AUKEY CB-C55, USB-C hub with Ethernet, HDMI and VGA
Today under review is the AUKEY CB-C55. As we wrote in our first impression, when unboxing this adapter you immediately get the feeling that it’s a solidly built device. The shell is milled from a single piece of aluminum and is the main reason for that nice look and feel; it feels good in the hand and while light, obviously can take a beating.
That design decision is unfortunately also the reason that the port layout is a bit awkward. When all ports are in use, it’s easy to make the cabling messy. It also does not leave a lot of room between ports; some USB sticks are bigger than others and if yours is any size above average then it will not fit.
As for the innards, the chipset used is the good old VIA Labs VL813 chipset. This is almost always what we see in these smaller USB-C hubs. It delivers USB 3.1 gen 1 (5 Gb/sec) speeds.
We connected a Samsung 850 EVO SSD to the hub (in an Orico enclosure) and ran AmorphousDiskMark. Performance was excellent; connecting the SSD directly to the computer is a tiny bit faster but in practice that won’t matter. There was no difference between either port on the hub.
You do have to pay attention; there are two USB 3 ports on the hub. One of them is marked 0.9A and one is marked 0.5A thus is not able to deliver the full USB 3 charging power.
When we connected the CalDigit Tuff external harddrive to the 0.5A port, we got subpar results because of the lack of power. Admirably the drive worked, but the write speeds were much lower than what we expected. So do pay attention and don’t hook up power consuming devices to that 0.5A port.
We did other tests, like moving files from one connected drive to another, testing for WiFi interruptions during those operations and checking the temperature of the hub but these all were positive.
Power usage and delivery
As noted before, the two USB-A ports deliver 4.5W (5V @ 0.9A) and 2.5W (5V @ 0.5A). In a pinch, it’s fine but nothing special.
The real power of this hub however is the amount it can provide to the laptop. Although a tiny package, it delivers 51W to our 15″ MacBook Pro. Unless you’re going to peg the CPU at 100% for more than an hour, that’s more than enough to get through the day. We also put the hub between a HP Chromebook 13 G1 and its charger; here, it delivered the full 32W of the little HP charger.
Not connecting a charger to the hub is a common use case. This may happen for example when you’re giving a presentation and connect this hub to a beamer via HDMI. When you’re running off the battery, this is a great hub; we measured only 1.1W usage. Idle usage (i.e. hub connected to laptop, but no devices to the hub) only slightly below that: 0.7W. This is a bit more than what we’re used to with the VL318 chipset.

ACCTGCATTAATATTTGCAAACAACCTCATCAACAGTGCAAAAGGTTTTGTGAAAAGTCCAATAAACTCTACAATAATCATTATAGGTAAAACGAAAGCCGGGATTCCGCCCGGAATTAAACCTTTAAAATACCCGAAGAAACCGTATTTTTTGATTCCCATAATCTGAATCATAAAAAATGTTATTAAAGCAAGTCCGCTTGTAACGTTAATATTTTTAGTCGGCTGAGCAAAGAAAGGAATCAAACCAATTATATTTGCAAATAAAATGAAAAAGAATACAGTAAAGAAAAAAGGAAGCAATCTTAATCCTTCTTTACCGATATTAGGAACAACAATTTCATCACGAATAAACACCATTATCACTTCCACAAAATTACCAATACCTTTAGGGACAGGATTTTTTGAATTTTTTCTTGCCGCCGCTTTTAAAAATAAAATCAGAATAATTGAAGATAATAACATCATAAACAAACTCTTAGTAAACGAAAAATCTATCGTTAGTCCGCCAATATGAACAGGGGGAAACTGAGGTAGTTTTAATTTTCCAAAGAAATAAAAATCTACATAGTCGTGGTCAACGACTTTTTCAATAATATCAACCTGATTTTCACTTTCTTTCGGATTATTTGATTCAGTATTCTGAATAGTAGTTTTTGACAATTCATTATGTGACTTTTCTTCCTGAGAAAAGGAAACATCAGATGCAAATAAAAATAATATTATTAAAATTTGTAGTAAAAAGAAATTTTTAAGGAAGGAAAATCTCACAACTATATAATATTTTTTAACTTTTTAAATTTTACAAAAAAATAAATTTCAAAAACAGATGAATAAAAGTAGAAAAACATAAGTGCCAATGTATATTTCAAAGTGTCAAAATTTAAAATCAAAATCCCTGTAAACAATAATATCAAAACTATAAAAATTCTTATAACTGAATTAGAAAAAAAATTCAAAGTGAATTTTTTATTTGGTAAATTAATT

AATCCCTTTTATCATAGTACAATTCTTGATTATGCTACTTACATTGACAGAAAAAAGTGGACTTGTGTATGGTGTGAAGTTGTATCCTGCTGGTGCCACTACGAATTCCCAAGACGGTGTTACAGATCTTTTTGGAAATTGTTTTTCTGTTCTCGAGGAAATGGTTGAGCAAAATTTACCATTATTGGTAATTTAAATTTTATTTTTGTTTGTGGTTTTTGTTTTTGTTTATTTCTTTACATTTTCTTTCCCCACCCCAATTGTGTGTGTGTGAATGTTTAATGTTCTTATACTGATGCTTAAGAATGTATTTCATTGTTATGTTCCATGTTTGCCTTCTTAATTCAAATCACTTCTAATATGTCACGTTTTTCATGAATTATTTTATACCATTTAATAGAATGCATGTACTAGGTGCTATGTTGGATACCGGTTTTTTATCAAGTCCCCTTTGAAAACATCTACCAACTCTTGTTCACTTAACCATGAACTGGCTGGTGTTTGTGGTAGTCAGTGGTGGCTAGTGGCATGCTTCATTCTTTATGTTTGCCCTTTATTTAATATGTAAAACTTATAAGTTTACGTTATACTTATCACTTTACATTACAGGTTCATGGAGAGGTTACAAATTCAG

What happens when you overcurrent the ports of the hub? The behavior is actually different! The 0.9A port will first drop its voltage to 3.3V, then cut power. The 0.5A port will immediately cut power. At no point did it bring the laptop port in danger. Here’s a video of the test on the 0.9A port.
We tested the ethernet port on both a 2016 MacBook Pro and a HP Chromebook 13 G1. In neither case, a driver is necessary; it just works out of the box which is very convenient. It identifies as a Realtek RTL8153.
This hub has two outputs; VGA and HDMI. As is usual with USB-C hubs, the HDMI port is limited to 30 Hz refresh rate when you use a 4K monitor. Although usable, we don’t recommend this for daily usage. When you don’t have a 4K monitor, the display is driven with 60 Hz. As noted in the specs, the resolution of the VGA port is limited to Full HD. We tested the video output from both a Chromebook and a MacBook Pro; everything works as expected.
Having a choice between video ports is very nice, especially if you live in the corporate world where some beamers still use a VGA connector.
Note that you have to choose between ports; you can’t drive multiple displays with this hub. This is noted in the specs.
The target audience for this hub is probably working in the office, regularly visiting clients to give presentations. Or alternatively, we see a market for laptop users who don’t want to spend a lot of money on a dock, and take a bit of extra time to neatly work away the somewhat messy cabling when you use all ports of this USB-C hub. This hub doesn’t offer an SD card slot or an audio jack.
As for alternatives, if you want more ports with better charging capabilities, we’d advise a dock like the CalDigit USB-C Dock. This will double the price, but comes with its own charger.
All in all, we’re very happy with this device. It delivers enough power, has plenty of ports and is robust and light-weight. For its price (around US$ 70 as of this writing), it’s an excellent purchase.